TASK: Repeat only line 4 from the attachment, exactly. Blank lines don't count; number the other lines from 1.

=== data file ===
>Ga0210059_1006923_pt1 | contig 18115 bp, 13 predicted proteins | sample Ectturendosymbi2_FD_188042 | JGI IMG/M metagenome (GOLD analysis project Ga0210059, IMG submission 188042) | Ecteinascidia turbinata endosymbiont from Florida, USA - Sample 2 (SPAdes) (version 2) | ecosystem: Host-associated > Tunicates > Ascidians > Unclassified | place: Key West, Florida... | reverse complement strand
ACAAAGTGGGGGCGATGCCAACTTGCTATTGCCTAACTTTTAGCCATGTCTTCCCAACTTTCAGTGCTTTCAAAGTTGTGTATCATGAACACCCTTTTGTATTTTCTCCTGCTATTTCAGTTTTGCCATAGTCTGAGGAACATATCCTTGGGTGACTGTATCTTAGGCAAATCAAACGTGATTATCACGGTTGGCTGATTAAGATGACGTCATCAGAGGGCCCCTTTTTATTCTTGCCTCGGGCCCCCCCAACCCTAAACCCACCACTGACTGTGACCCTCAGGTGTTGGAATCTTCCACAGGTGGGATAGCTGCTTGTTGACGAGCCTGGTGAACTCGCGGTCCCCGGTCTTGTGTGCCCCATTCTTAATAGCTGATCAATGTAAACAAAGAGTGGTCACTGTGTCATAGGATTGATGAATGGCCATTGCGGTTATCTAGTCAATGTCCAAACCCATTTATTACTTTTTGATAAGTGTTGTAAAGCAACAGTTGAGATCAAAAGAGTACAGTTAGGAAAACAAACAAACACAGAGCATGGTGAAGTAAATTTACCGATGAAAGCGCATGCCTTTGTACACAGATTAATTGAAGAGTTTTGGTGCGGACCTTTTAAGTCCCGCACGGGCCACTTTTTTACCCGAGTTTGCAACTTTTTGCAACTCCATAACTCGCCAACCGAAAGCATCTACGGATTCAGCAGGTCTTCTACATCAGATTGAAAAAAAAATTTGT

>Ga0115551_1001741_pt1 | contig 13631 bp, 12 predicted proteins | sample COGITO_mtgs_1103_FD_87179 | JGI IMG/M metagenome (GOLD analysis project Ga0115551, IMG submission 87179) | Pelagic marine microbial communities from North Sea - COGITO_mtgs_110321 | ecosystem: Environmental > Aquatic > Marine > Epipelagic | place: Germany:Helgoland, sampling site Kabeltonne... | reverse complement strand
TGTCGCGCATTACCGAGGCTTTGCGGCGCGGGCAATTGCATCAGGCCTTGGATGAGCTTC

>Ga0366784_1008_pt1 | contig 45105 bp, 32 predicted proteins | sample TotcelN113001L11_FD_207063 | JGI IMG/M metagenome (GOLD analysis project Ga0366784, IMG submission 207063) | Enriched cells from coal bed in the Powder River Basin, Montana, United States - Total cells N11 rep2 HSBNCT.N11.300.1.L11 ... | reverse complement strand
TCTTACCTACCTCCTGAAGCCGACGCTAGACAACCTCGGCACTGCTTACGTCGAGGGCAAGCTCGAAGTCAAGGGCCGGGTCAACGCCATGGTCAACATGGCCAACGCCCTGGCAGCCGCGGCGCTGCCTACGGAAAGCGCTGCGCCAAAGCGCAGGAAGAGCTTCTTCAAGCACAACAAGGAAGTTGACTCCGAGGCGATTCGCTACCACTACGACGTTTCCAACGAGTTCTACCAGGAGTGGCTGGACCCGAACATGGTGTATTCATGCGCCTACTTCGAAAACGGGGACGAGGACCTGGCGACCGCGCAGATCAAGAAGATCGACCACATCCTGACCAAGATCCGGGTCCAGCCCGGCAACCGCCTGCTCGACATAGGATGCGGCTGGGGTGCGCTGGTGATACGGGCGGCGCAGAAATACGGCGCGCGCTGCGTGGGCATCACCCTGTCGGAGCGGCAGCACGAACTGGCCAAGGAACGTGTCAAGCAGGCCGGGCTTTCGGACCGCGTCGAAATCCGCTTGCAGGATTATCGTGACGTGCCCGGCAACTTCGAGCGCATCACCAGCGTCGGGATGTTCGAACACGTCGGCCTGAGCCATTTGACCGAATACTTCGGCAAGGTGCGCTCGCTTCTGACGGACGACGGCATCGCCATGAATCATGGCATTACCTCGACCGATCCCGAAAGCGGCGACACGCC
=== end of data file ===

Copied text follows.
TGTCGCGCATTACCGAGGCTTTGCGGCGCGGGCAATTGCATCAGGCCTTGGATGAGCTTC